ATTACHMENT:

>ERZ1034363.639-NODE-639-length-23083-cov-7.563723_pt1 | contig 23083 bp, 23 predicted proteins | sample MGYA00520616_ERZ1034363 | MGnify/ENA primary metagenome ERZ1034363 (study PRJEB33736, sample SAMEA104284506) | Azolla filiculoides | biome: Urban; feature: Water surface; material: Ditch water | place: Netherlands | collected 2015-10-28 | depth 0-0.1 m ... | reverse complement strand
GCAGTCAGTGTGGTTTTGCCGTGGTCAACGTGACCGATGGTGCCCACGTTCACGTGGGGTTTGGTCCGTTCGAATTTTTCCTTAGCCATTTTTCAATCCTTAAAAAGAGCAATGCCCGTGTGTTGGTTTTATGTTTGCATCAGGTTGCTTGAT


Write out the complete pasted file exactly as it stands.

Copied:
>ERZ1034363.639-NODE-639-length-23083-cov-7.563723_pt1 | contig 23083 bp, 23 predicted proteins | sample MGYA00520616_ERZ1034363 | MGnify/ENA primary metagenome ERZ1034363 (study PRJEB33736, sample SAMEA104284506) | Azolla filiculoides | biome: Urban; feature: Water surface; material: Ditch water | place: Netherlands | collected 2015-10-28 | depth 0-0.1 m ... | reverse complement strand
GCAGTCAGTGTGGTTTTGCCGTGGTCAACGTGACCGATGGTGCCCACGTTCACGTGGGGTTTGGTCCGTTCGAATTTTTCCTTAGCCATTTTTCAATCCTTAAAAAGAGCAATGCCCGTGTGTTGGTTTTATGTTTGCATCAGGTTGCTTGAT